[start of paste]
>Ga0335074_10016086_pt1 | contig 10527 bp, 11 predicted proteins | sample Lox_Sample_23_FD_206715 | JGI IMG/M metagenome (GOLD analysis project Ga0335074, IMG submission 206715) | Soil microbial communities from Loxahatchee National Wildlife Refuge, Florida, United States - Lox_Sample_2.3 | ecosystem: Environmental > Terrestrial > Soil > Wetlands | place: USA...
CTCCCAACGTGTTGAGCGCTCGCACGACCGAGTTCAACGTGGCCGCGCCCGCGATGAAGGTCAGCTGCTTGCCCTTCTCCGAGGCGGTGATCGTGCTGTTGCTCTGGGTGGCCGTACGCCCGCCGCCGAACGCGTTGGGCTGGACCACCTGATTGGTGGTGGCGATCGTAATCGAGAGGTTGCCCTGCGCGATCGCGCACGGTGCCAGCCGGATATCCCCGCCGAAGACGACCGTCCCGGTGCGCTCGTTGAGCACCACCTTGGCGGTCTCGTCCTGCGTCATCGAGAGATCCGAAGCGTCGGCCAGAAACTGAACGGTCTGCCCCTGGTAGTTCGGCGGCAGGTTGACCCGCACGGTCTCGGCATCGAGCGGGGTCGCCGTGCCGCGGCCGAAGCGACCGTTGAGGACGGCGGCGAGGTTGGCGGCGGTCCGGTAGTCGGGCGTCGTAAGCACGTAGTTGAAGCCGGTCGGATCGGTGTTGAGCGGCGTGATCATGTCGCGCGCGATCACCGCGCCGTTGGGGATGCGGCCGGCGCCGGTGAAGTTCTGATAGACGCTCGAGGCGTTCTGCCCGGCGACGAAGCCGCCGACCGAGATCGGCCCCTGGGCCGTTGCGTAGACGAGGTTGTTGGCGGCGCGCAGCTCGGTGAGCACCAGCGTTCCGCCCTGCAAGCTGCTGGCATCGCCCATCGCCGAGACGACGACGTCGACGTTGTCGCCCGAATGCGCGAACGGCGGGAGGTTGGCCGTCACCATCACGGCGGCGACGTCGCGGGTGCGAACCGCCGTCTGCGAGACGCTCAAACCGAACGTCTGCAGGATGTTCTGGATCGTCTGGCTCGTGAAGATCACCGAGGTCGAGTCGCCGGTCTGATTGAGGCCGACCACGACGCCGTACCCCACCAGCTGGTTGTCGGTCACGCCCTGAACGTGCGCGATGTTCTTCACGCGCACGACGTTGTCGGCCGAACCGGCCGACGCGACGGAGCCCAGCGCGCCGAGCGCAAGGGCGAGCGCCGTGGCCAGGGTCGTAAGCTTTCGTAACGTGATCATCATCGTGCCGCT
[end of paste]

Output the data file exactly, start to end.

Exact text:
>Ga0335074_10016086_pt1 | contig 10527 bp, 11 predicted proteins | sample Lox_Sample_23_FD_206715 | JGI IMG/M metagenome (GOLD analysis project Ga0335074, IMG submission 206715) | Soil microbial communities from Loxahatchee National Wildlife Refuge, Florida, United States - Lox_Sample_2.3 | ecosystem: Environmental > Terrestrial > Soil > Wetlands | place: USA...
CTCCCAACGTGTTGAGCGCTCGCACGACCGAGTTCAACGTGGCCGCGCCCGCGATGAAGGTCAGCTGCTTGCCCTTCTCCGAGGCGGTGATCGTGCTGTTGCTCTGGGTGGCCGTACGCCCGCCGCCGAACGCGTTGGGCTGGACCACCTGATTGGTGGTGGCGATCGTAATCGAGAGGTTGCCCTGCGCGATCGCGCACGGTGCCAGCCGGATATCCCCGCCGAAGACGACCGTCCCGGTGCGCTCGTTGAGCACCACCTTGGCGGTCTCGTCCTGCGTCATCGAGAGATCCGAAGCGTCGGCCAGAAACTGAACGGTCTGCCCCTGGTAGTTCGGCGGCAGGTTGACCCGCACGGTCTCGGCATCGAGCGGGGTCGCCGTGCCGCGGCCGAAGCGACCGTTGAGGACGGCGGCGAGGTTGGCGGCGGTCCGGTAGTCGGGCGTCGTAAGCACGTAGTTGAAGCCGGTCGGATCGGTGTTGAGCGGCGTGATCATGTCGCGCGCGATCACCGCGCCGTTGGGGATGCGGCCGGCGCCGGTGAAGTTCTGATAGACGCTCGAGGCGTTCTGCCCGGCGACGAAGCCGCCGACCGAGATCGGCCCCTGGGCCGTTGCGTAGACGAGGTTGTTGGCGGCGCGCAGCTCGGTGAGCACCAGCGTTCCGCCCTGCAAGCTGCTGGCATCGCCCATCGCCGAGACGACGACGTCGACGTTGTCGCCCGAATGCGCGAACGGCGGGAGGTTGGCCGTCACCATCACGGCGGCGACGTCGCGGGTGCGAACCGCCGTCTGCGAGACGCTCAAACCGAACGTCTGCAGGATGTTCTGGATCGTCTGGCTCGTGAAGATCACCGAGGTCGAGTCGCCGGTCTGATTGAGGCCGACCACGACGCCGTACCCCACCAGCTGGTTGTCGGTCACGCCCTGAACGTGCGCGATGTTCTTCACGCGCACGACGTTGTCGGCCGAACCGGCCGACGCGACGGAGCCCAGCGCGCCGAGCGCAAGGGCGAGCGCCGTGGCCAGGGTCGTAAGCTTTCGTAACGTGATCATCATCGTGCCGCT